As we lined up for the race, the horn sounded before anyone was ready. I wasn’t even facing forward, kind of off to the side instead. Still, this didn’t affect me much. I heard the horn and I was off. Not being ready couldn’t have cost me more than a second.

I quickly settled into the lead and found a rhythm. I didn’t know whether this rhythm was fast enough but I knew it was the fastest I could possibly sustain. If anything, it was faster than I could sustain. Again, I’m going to take risks and not go down without a fight.

By the ~1 mile split, I heard a 5:43. I knew this split was a little high from previous years, I think they have that split a little long. What I know more, though, is that I have probably a little over 30 seconds of running on this out and back course from the time I cross the start line on the way back until I get to the finish line. So I set my goal. I want to be to this spot on the way back in 10:30 or faster. If I do that, with another 6:15-6:20 to go, I’ll be in line for that sub-17 if I can finish at the same pace I started at.

I get to the turnaround, the only turn on the course that is any trouble at high speed, and cruise through. I swing a little wide coming out of it but otherwise get through fine and am on my way back. Seeing some traffic on the way back, I try to give a thumbs up to some people but mostly am just focused on simply running as fast as possible through this stretch. For me, I want to think of that ~2 mile split being my finish line. Get to there at 10:30 at all cost. If I blow up after, I gave myself a chance and just didn’t have it.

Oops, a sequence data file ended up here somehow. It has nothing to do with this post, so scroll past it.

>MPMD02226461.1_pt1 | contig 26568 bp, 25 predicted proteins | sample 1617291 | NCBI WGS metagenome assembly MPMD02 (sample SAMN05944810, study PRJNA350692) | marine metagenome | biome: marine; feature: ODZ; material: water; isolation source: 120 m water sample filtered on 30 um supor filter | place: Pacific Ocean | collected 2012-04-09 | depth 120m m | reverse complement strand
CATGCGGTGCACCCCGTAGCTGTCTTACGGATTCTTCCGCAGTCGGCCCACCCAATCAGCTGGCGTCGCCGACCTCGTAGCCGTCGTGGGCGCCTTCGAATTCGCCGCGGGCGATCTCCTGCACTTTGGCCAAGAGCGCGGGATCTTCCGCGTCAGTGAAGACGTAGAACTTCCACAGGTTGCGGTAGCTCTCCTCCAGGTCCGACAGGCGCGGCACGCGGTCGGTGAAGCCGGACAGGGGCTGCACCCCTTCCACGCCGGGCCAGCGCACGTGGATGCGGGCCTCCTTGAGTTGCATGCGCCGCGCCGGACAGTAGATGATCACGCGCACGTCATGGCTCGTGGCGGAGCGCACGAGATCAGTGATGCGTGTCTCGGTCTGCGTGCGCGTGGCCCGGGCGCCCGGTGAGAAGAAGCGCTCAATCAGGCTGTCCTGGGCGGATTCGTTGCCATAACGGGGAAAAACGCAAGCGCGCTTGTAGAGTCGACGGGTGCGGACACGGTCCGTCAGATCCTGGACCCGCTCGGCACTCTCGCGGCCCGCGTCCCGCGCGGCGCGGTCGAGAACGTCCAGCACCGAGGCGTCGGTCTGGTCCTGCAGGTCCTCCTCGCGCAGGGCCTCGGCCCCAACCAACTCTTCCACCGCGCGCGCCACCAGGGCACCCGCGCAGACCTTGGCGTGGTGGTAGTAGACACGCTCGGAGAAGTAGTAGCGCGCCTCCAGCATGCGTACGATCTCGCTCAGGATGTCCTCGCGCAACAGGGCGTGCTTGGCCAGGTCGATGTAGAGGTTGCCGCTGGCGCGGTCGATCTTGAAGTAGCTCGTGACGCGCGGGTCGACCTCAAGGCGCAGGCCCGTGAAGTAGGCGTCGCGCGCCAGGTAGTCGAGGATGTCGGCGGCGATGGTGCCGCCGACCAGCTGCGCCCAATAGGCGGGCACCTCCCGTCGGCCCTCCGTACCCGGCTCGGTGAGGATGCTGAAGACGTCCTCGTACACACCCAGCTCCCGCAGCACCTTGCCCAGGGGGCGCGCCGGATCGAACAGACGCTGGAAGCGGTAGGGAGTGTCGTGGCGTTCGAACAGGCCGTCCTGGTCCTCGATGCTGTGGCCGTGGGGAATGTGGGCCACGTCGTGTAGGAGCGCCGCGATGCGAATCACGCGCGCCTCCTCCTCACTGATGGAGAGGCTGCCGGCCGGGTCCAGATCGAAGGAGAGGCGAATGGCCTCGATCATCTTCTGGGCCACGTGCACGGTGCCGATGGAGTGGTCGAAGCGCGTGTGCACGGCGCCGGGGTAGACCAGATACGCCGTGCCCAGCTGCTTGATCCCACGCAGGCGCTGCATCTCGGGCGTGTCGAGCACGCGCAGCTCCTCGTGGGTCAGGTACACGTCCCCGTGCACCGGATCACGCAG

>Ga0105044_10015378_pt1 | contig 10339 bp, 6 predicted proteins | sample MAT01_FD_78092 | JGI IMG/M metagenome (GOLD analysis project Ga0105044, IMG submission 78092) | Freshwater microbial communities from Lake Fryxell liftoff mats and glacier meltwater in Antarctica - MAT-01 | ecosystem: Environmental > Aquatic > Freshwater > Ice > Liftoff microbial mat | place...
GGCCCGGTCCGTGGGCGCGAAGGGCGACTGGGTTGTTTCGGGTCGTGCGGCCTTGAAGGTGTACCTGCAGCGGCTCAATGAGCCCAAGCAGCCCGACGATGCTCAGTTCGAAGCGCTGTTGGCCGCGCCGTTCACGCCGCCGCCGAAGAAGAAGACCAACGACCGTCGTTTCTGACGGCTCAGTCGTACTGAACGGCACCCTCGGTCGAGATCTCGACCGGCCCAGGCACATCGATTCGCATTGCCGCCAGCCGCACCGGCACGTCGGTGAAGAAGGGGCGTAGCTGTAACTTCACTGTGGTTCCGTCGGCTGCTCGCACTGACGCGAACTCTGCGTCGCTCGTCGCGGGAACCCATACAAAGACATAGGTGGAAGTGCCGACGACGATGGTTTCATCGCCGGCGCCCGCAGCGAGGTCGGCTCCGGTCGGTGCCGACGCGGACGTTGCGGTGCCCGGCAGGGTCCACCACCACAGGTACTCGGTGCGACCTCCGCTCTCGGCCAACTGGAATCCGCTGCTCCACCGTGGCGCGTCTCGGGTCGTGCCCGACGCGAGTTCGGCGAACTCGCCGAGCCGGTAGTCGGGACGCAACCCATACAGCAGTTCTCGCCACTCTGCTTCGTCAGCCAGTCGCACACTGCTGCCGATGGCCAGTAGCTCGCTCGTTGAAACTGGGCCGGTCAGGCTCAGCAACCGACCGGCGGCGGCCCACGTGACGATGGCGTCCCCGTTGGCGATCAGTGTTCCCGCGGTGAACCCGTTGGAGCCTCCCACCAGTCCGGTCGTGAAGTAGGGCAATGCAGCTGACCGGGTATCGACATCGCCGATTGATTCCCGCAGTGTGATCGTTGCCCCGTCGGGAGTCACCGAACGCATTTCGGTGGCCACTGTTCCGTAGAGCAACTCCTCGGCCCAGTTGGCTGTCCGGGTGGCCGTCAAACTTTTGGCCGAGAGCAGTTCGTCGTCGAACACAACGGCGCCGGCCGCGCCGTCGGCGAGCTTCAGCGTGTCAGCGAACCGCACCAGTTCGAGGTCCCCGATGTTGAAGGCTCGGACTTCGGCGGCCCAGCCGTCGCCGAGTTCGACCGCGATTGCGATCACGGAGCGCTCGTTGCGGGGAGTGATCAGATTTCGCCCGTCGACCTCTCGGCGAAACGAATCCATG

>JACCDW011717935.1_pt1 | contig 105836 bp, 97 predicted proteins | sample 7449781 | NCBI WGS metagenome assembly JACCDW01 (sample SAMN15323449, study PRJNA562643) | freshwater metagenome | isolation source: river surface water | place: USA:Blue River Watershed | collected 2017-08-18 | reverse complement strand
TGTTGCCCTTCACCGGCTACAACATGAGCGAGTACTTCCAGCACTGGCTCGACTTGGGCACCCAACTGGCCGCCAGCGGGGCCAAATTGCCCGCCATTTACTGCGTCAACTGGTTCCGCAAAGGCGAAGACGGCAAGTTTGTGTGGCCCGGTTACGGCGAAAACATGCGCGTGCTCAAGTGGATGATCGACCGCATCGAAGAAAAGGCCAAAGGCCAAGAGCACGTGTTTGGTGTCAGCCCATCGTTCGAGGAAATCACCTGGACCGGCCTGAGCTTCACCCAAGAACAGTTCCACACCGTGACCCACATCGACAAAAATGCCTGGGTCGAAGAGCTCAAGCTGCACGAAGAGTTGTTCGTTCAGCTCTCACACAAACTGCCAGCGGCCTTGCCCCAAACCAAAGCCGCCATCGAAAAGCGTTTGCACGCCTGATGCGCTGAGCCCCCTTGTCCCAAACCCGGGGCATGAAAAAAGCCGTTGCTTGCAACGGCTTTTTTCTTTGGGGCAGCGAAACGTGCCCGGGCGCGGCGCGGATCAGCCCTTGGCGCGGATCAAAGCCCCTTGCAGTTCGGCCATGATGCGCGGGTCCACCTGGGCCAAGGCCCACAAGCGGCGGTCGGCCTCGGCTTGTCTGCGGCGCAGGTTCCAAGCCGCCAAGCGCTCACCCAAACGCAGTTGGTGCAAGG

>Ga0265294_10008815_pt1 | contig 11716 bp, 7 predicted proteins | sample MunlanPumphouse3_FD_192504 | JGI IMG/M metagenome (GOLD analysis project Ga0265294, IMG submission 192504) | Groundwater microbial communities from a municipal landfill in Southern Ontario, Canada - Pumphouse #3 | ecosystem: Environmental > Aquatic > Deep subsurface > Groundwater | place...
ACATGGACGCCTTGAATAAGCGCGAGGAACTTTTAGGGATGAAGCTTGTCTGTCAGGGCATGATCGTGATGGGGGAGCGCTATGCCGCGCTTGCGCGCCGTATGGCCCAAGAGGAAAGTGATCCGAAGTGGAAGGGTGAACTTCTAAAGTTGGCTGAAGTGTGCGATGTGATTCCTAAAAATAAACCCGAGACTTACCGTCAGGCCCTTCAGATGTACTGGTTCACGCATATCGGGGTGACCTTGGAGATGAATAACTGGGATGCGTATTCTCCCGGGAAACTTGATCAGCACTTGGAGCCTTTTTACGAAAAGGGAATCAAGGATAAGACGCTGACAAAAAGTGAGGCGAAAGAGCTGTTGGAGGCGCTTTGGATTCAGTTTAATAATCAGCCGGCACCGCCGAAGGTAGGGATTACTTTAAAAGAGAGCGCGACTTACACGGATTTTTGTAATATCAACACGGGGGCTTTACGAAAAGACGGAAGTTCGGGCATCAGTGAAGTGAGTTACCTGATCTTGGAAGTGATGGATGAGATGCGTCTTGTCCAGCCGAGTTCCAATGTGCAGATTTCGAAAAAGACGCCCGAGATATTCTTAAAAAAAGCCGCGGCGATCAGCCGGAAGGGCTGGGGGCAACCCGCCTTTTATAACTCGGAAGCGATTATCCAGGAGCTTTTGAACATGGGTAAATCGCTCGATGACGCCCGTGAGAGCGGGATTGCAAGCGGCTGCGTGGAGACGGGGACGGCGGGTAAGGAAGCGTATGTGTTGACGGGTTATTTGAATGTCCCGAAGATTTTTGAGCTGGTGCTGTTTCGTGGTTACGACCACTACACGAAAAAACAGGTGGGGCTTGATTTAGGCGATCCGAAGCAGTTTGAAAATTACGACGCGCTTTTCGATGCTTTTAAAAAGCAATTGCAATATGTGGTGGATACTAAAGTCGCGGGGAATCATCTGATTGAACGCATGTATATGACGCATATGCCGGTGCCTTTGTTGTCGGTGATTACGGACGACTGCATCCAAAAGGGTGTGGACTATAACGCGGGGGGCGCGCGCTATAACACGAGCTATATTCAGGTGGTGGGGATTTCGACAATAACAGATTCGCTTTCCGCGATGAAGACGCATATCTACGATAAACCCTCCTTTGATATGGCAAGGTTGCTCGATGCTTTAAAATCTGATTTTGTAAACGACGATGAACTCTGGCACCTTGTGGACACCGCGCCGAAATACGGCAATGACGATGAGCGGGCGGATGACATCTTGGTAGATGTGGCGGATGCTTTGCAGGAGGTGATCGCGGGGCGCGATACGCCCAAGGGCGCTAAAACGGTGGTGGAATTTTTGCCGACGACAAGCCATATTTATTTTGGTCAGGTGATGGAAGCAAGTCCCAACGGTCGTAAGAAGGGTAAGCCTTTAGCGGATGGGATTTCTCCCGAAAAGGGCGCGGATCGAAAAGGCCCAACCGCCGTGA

Unfortunately, I didn’t get a split at that point. It just wasn’t called out. So I was running blind. By this time, though, the mission is simple. Run every step as fast as I can. I hit some traffic with walkers in the last mile and had one close call but I don’t think it cost me more than a second.

As I came around a gradual bend, not yet knowing what the clock could read, I saw what I feared. The clock was already reading 17. I still booked it in with all I had, probably the slowest pace I ran in the race but “kicking” for all I could, and finished in 17:36.

To be honest, I probably slowed in that final mile. Not because of the walkers or the close call but because I just didn’t have it. However, I gave it my best shot. I just didn’t have it.

In some way, 17:36 is kind of a relief. If it had been 17:01, I probably would have been second guessing everything I did today. At 17:36, I know it wasn’t there. I still have lessons to be learned from this year’s training but, as for today’s running, I gave myself the best shot I could and I came up short. It wasn’t going to happen no matter what I did.

So the streak ends at 21 years. I’m confident I haven’t run my last sub-17 5K but it’s not going to happen this year. That’s life. I’ve come to grips with this. In some ways, I began preparing for the streak to end over a year ago since I didn’t think I was going to get it last year. I’m disappointed the streak came to an end but I don’t view this as a failure. It just wasn’t meant to be.

The biggest issue I have right now is setting goals for 2018. For the past several years, I had a pre-built goal. Now…I don’t know actually. I might do something different for 2018.

2 Replies to “Race report: Shooting for 22 years”

  1. Nice try, Ryan.

    I was pulling for you as I read the report. As someone who has always trained very inconsistently, I greatly admire and respect that streak. Just to have maintained that level of fitness year after year is a great accomplishment.

    Good luck getting back under 17 minutes next year.

    Steve – finally motivated to run again after a few years mostly off

    1. Thanks Steve. I’ve always taken great pride in my ability to stay consistent and this was the best example of that. I’ll keep the consistent training going and we’ll see if that leads to a return to sub-17 in 2018.

Leave a Reply

Your email address will not be published. Required fields are marked *